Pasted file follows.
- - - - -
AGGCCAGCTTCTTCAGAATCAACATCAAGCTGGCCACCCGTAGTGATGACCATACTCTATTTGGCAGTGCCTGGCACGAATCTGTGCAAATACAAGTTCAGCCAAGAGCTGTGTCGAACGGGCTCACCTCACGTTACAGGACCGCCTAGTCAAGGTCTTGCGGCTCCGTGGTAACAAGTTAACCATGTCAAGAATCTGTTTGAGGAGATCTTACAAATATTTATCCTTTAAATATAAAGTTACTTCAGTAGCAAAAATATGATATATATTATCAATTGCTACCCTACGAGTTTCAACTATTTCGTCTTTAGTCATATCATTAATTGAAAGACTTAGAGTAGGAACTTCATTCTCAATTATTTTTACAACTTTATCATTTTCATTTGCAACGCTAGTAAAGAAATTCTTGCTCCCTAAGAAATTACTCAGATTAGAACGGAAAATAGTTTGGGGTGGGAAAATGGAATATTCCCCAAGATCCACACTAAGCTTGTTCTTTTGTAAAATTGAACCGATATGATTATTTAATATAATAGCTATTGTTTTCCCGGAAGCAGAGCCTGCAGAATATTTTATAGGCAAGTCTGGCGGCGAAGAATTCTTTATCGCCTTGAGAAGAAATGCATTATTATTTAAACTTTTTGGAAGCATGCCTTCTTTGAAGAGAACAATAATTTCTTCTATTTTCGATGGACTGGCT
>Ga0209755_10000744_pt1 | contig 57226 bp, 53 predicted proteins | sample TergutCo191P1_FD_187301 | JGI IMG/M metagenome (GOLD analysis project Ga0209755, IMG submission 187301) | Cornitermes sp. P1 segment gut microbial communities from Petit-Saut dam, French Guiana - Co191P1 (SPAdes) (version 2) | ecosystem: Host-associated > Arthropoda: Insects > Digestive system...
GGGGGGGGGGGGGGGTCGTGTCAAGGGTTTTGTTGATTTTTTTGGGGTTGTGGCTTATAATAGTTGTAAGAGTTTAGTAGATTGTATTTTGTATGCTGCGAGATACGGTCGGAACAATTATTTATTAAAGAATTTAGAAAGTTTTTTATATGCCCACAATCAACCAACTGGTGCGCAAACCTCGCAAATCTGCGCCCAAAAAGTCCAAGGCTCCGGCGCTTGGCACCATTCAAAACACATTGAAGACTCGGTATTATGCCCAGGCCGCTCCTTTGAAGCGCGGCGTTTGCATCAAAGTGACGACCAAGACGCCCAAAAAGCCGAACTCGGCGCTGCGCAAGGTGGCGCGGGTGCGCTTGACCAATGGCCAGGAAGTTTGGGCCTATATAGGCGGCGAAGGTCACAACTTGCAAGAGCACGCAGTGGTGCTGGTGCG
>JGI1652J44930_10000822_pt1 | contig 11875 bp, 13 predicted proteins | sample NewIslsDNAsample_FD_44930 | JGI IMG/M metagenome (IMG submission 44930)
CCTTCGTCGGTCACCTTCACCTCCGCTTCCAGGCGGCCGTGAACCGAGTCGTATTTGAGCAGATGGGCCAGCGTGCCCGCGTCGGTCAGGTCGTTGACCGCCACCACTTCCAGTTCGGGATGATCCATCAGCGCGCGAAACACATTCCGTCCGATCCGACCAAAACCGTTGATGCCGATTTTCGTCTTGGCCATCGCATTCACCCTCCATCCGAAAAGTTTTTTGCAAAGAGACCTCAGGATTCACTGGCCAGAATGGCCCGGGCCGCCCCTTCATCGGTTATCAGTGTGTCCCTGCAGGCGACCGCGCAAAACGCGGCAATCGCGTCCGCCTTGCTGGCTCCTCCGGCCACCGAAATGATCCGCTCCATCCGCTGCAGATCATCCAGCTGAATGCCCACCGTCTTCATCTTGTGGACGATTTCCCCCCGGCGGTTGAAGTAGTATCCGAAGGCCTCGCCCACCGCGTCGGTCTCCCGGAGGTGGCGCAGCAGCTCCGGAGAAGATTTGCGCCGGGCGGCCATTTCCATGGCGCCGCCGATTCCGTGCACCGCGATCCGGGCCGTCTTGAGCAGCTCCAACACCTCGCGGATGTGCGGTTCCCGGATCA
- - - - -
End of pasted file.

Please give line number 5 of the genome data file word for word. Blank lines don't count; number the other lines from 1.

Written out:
CCTTCGTCGGTCACCTTCACCTCCGCTTCCAGGCGGCCGTGAACCGAGTCGTATTTGAGCAGATGGGCCAGCGTGCCCGCGTCGGTCAGGTCGTTGACCGCCACCACTTCCAGTTCGGGATGATCCATCAGCGCGCGAAACACATTCCGTCCGATCCGACCAAAACCGTTGATGCCGATTTTCGTCTTGGCCATCGCATTCACCCTCCATCCGAAAAGTTTTTTGCAAAGAGACCTCAGGATTCACTGGCCAGAATGGCCCGGGCCGCCCCTTCATCGGTTATCAGTGTGTCCCTGCAGGCGACCGCGCAAAACGCGGCAATCGCGTCCGCCTTGCTGGCTCCTCCGGCCACCGAAATGATCCGCTCCATCCGCTGCAGATCATCCAGCTGAATGCCCACCGTCTTCATCTTGTGGACGATTTCCCCCCGGCGGTTGAAGTAGTATCCGAAGGCCTCGCCCACCGCGTCGGTCTCCCGGAGGTGGCGCAGCAGCTCCGGAGAAGATTTGCGCCGGGCGGCCATTTCCATGGCGCCGCCGATTCCGTGCACCGCGATCCGGGCCGTCTTGAGCAGCTCCAACACCTCGCGGATGTGCGGTTCCCGGATCA